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Problems with ovulation (egg production) account for most infertility in women. Ovulation is the monthly release of an egg. In some cases, the woman never releases eggs, while in others the woman does not release eggs during some cycles. Without ovulation, eggs are not available to be fertilized. Signs of problems with ovulation include irregular menstrual or no menstrual periods.

Ovulation disorders may be due to:

  • Premature ovarian failure – the woman’s ovaries stop working before she is 40.
  • Polycystic ovary syndrome (PCOS) – the woman’s ovaries function abnormally. She also has abnormally high levels of androgen. About 5 percent to 10 percent of women of reproductive age are affected to some degree.
  • Hyperprolactinemia – if prolactin levels are high and the woman is not pregnant or breastfeeding, it may affect ovulation and fertility.
  • Poor egg quality – eggs that are damaged or develop genetic abnormalities cannot sustain a pregnancy. The older a woman is the higher the risk.

Infertility in women may be caused by other health issues including:

  • Overactive thyroid gland
  • Underactive thyroid gland
  • Chronic conditions, such as AIDS or cancer
  • Sexually transmitted infections (STIs), such as chlamydia

Other issues can also lead to infertility in women. If the fallopian tubes are blocked, the egg and sperm cannot meet and fertilization will not occur. Blocked tubes may result from previous pelvic infections, endometriosis or surgery for an ectopic (tubal) pregnancy.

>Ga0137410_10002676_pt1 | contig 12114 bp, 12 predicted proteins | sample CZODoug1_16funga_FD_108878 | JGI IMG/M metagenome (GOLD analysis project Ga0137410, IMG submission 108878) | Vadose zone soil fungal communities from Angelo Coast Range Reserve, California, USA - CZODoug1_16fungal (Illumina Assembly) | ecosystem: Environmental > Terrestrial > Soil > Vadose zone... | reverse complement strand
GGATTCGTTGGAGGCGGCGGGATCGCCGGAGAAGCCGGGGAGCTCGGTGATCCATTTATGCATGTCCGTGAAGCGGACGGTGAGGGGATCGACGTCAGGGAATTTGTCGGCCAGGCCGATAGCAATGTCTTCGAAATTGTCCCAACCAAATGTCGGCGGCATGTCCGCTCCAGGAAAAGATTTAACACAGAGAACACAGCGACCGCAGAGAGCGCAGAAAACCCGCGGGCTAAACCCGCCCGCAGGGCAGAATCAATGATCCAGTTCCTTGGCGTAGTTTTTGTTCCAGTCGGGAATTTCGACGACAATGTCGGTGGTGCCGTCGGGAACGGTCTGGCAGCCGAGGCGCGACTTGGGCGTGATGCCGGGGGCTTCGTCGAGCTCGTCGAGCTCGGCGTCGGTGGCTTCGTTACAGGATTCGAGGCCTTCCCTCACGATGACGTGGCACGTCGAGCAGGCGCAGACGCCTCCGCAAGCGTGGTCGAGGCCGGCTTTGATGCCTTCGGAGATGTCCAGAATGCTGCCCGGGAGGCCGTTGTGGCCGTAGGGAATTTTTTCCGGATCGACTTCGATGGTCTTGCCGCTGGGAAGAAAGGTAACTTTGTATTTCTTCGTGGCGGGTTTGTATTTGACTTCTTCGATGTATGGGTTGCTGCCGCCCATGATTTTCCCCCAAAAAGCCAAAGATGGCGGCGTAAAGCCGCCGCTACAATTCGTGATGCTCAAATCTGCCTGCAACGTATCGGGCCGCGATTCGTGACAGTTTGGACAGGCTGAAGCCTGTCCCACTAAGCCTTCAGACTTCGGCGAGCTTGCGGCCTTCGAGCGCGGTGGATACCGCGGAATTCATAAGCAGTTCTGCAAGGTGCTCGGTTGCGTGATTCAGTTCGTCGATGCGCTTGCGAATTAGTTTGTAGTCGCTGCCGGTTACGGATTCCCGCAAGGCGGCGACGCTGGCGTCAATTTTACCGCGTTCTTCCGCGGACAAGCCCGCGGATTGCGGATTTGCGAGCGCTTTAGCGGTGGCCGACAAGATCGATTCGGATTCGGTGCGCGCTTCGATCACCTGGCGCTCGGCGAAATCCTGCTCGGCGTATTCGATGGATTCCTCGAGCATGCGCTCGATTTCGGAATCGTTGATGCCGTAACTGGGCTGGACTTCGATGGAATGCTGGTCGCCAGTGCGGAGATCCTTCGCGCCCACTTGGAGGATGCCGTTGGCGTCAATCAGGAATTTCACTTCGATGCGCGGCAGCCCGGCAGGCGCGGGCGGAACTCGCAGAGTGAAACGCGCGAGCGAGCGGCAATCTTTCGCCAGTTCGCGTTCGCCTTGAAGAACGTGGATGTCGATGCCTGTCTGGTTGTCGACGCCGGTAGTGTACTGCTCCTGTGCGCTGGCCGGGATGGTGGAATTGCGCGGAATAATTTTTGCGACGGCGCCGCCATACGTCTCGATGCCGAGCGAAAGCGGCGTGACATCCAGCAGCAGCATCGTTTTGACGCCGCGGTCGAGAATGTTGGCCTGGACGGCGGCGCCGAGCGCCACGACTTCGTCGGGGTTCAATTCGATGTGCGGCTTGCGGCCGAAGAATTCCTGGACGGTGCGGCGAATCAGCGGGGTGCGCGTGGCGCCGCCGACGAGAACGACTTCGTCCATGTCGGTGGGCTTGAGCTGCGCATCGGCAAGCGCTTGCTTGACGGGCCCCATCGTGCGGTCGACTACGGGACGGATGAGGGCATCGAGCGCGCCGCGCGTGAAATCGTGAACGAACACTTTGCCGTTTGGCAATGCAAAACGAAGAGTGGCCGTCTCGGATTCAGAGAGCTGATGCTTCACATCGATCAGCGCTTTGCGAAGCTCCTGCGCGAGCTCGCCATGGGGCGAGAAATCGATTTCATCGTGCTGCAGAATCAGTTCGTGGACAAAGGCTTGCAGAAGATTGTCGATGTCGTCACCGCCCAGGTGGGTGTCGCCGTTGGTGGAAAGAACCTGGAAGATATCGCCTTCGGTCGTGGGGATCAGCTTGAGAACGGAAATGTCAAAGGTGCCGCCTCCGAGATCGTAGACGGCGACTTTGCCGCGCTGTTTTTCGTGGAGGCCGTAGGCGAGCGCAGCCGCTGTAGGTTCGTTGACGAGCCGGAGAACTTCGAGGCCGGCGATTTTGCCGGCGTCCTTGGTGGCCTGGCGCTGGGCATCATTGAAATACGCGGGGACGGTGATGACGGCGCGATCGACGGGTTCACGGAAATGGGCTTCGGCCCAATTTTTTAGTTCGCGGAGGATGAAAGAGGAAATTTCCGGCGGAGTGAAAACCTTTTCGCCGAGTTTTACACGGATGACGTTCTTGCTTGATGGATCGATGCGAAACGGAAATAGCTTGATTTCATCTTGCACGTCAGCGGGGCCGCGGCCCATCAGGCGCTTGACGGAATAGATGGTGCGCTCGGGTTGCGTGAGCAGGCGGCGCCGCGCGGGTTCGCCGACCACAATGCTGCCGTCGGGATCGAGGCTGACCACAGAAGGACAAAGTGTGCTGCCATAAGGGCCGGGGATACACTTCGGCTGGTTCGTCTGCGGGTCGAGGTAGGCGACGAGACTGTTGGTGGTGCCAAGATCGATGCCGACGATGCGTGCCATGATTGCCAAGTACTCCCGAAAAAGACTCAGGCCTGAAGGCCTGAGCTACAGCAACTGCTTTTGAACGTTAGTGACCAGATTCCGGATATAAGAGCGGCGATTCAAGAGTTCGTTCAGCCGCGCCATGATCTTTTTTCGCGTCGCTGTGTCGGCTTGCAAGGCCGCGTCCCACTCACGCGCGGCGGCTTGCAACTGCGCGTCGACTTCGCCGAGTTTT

Certain lifestyle factors including stress or diet may also affect a woman’s hormonal balance. Much less often, a hormonal imbalance from medical conditions may cause the failure to ovulate.

Here are some lifestyle factors that have been linked to infertility:

  • Smoking – smoking significantly increases the risk of infertility in both men and women. Smoking may also undermine the effects of fertility treatment. Even when a woman gets pregnant, if she smokes she has a greater risk of miscarriage.
  • Being overweight – in industrialized countries obesity and a sedentary lifestyle are often found to be the principal causes of female infertility. An overweight man has a higher risk of having abnormal sperm.
  • Eating disorders – women who become seriously underweight as a result of an eating disorder may have fertility problems.
  • Being vegan – if you are a strict vegan you must make sure your intake of iron, folic acid, zinc and vitamin B-12 are adequate, otherwise your fertility may become affected.
  • Over-exercising – a woman who exercises for more than seven hours each week may have ovulation problems.
  • Not exercising – leading a sedentary lifestyle is sometimes linked to lower fertility in both men and women.
  • Exposure to some chemicals – some pesticides, herbicides, metals (lead) and solvents have been linked to fertility problems in both men and women.
  • Mental stress – studies indicate that female ovulation and sperm production may be affected by mental stress.

Aging is an extremely important factor in female infertility. The ability of a woman’s ovaries to produce good genetic quality eggs declines with age, especially after age 35. One third of couples where the woman is over 35 will have difficulty in conceiving.

By the time she reaches menopause, when her monthly periods cease, a woman can no longer produce eggs or become pregnant. However, many women choose to use eggs from younger women to conceive and carry a pregnancy themselves. This is an excellent option for many couples as it offers some significant advantages over adoption.